So then, I asked the boys, “Okay, how do you treat your sisters?” How you treat your sisters is practice for how you treat your wife. “If you’re harsh with your sissy, you’re gonna be a guy who’s not gonna have a hard time being harsh with his wife,” so we talked about how not to be harsh with your sisters. We had this really cool family discussion over dinner, hanging out, talking. Alexie; 5-years old, blond hair, blue eyes – looks like Tinkerbelle – she declares – she makes declarations; she just does. “I will love my husband.” Fine. She gets very positive feedback, “Oh, that’s good, Lexie. That’s good.” Well, Gideon is next to her – her little brother. He’s three. He wants that same sort of feedback, so he says, “And I will love my husband, too.” Well, teachable moment. Got to get this straightened out early, you know. “Hey, Giddie, you want to marry a boy or a girl?” “A girl.” “Okay, then you want a wife.” “Yes. I will love my wife.” Great. Praise God. Move on, right. Just get that all cleaned up.
And it’s just in the course of life, throughout the course of the day. Little conversations, discussions, bringing a verse to bear on a situation, praying for them; that kind of stuff. Pastoral parenting is integrated parenting. Let me tell you a few things as well, about parenting. The first thing I’d say, it reveals the idols in the heart of the parents. It totally does. Before you say, “I’m gonna raise these kids, and train these kids, and instruct these kids, and fix these kids,” got to deal with your own heart and make sure your motives are what Christ intends. Give you an example. If your God is comfort, ease, a clean house, a neat schedule; you’re gonna be an unhappy parent, because your kids are going to keep breaking your idol.
Give you one example. I was talking to a dad who caught his 13-year old son smoking pot. Met with the two of them. Tried to figure this out. The boy obviously needs some help. The dad looks at his boy and says this; “How could you do this to me? I’ve been a great father to you, and now everybody knows that my son’s a druggie.” I looked at the dad, I’m like; “You got a bigger problem than your son. Your son’s got a problem, but you got a huge problem. Your son’s in sin, needs help, and you think it’s all about you. Your idol is your amazing picturesque Christian family that doesn’t have any problems and gives the illusion to the world that the curse hasn’t affected you. And your son, by smoking weed and getting caught, he just shattered your idol. It’s not about you. It’s about your son and Jesus, and you should be concerned about him staying connected to Jesus and – by encouraging him to live in holiness.”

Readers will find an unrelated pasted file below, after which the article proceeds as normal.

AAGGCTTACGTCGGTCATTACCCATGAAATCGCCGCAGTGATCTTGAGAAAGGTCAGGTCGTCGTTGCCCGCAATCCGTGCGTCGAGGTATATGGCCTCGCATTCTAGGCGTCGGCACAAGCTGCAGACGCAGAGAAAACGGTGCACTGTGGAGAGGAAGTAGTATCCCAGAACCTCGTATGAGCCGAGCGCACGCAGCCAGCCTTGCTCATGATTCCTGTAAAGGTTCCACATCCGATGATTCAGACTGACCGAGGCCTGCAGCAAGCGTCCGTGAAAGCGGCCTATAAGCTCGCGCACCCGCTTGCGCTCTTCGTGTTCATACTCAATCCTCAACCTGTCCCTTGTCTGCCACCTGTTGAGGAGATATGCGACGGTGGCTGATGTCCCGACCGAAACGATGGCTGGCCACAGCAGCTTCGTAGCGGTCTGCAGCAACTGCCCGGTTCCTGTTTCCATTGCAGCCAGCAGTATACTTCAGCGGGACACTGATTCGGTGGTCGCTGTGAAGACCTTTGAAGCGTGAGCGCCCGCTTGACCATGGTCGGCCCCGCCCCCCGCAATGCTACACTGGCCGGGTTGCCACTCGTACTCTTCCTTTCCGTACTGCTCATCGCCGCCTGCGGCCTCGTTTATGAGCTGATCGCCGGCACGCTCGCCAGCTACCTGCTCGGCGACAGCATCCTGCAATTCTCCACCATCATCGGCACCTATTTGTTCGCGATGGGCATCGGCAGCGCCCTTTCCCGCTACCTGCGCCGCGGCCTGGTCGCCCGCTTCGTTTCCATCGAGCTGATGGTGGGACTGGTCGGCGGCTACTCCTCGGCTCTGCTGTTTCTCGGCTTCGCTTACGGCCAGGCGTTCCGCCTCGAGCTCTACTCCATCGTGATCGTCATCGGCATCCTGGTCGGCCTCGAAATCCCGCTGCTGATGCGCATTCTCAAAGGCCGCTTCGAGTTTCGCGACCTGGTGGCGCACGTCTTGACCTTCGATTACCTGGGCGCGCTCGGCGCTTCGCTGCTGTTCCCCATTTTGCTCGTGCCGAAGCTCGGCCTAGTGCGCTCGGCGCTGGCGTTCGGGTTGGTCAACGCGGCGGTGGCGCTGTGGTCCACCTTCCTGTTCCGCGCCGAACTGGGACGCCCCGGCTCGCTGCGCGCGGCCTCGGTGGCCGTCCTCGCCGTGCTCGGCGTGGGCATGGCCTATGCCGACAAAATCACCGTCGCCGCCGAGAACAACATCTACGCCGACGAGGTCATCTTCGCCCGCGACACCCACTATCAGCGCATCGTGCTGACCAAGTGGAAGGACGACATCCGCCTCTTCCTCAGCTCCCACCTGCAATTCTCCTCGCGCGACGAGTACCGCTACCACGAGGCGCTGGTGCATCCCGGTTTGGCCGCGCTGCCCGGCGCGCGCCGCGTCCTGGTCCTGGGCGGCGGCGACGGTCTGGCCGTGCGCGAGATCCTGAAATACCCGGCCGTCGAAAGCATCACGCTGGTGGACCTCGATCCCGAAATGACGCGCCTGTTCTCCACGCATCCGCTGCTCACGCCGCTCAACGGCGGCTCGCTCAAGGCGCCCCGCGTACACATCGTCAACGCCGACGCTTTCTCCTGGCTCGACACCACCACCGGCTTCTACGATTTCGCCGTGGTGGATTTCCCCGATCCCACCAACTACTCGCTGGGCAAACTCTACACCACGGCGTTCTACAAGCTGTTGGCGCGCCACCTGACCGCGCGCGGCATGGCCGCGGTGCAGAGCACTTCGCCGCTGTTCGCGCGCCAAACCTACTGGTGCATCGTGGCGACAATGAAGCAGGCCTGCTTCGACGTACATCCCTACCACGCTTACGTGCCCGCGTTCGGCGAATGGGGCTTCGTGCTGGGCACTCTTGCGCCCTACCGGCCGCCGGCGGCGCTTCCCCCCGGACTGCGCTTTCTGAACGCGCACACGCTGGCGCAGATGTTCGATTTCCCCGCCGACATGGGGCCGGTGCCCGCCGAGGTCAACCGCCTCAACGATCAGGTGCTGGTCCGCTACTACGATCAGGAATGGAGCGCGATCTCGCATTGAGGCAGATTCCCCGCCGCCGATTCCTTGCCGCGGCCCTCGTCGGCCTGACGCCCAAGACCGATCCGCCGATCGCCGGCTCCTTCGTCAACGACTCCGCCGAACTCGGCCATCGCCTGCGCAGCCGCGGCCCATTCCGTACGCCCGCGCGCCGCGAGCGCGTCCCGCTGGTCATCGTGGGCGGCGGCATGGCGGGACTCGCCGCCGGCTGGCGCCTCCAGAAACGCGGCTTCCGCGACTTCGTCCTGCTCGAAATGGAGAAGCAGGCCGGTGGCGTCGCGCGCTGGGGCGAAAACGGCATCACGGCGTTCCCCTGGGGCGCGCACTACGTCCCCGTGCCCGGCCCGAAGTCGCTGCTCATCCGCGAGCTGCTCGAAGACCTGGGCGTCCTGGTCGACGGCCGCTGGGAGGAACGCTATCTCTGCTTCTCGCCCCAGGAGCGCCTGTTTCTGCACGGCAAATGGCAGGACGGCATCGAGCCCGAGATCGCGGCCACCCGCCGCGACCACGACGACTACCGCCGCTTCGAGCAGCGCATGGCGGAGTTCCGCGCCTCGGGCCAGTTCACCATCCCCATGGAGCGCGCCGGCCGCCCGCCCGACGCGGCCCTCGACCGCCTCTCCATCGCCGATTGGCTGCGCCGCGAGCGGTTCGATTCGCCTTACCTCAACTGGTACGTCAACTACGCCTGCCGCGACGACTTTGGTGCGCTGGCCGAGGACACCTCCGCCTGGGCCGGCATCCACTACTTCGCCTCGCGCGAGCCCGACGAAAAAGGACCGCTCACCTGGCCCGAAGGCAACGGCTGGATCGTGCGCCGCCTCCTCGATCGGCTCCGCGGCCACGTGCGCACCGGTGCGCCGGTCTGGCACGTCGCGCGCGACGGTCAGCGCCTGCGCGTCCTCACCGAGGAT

You see, some parents, they’re frustrations are that their children keep breaking their idol of comfort, ease. Kids are inconvenient. Kids are expensive. Kids are a lot of work. And if you value something other than Jesus as the centerpiece of your life, like comfort, or ease, or orderliness, you will be parentally frustrated with your kids because they’re breaking your idol. So, it’s a good opportunity for us, as parents, to ask, “When I get frustrated, why is it? Is there something in my heart that needs to be repented of? Is there something in my heart that needs to change? Is there any place that I need to practice Biblical humility and learn and grow, before I try to teach my kids?” First things first. Second thing in parenting is this; that home is a classroom, and class is always in session. Far more is caught than taught, when it comes to parenting. You are a huge influence on your kids, for good or bad. And how you treat your spouse, that’ gonna set a precedent.
If you never confess sin in front of your children or to your children, they’re never gonna confess sin to you or in front of you. Class is always in session. They see you read the Bible; they’ll be more likely to read the Bible. If they see you pray; they’ll be more likely to pray. That’s why I’ve got my books at home, my study at home. My library’s at home. I want to study near my kids so they could see me, and I want them to have access to my books. And you know what. My kids are readers. This is not boasting, but this is just – I love to read and my kids love to read. Why? They see me read, and they just assume that’s what you’re supposed to do. So, Ashley’s 11, very smart gal. Reads all the time. Zach’s nine. Great reader. He’s reading biographies now. He’s into biographies. I started talking to him about – “Dad, what are you reading?” “I’m reading about Spurgeon. I’m reading about John Calvin. I’m reading about Martin Luther. Daddy’s reading a biography.” “What’s a biography?” Tell him what biographies are like, “I want biographies.”
So, two summers ago, Ashley comes to me, she was probably eight or nine at the time. She gave me a list of biographies she wanted me to buy for her so she could read during her summer break. She read Corrie ten Boom, and she read Martin Luther. She read all these biographies. Zachie now is nine. He’s reading through kid’s biographies. I buy him books on biographies. So, he came to me the other day. He’s like, “Dad, I read about John Calvin today and John Knox. I want to talk about them. There’s some stuff I’m trying to figure out.” “You’re kidding. You’re nine. That’s incredible. Yes. When I was your age, I was not reading biographies on great Protestant reformers, you know, and it was like – I was basically trying to figure out how to get to the next level of Donkey Kong and, you know, pop a wheelie on my bike.” That, pretty much, was what I was shooting for. That’s about as far down the road as I got. You know, it’s caught and it’s seen and it’s an opportunity to build an idea of what they think is normal. Class is always in session.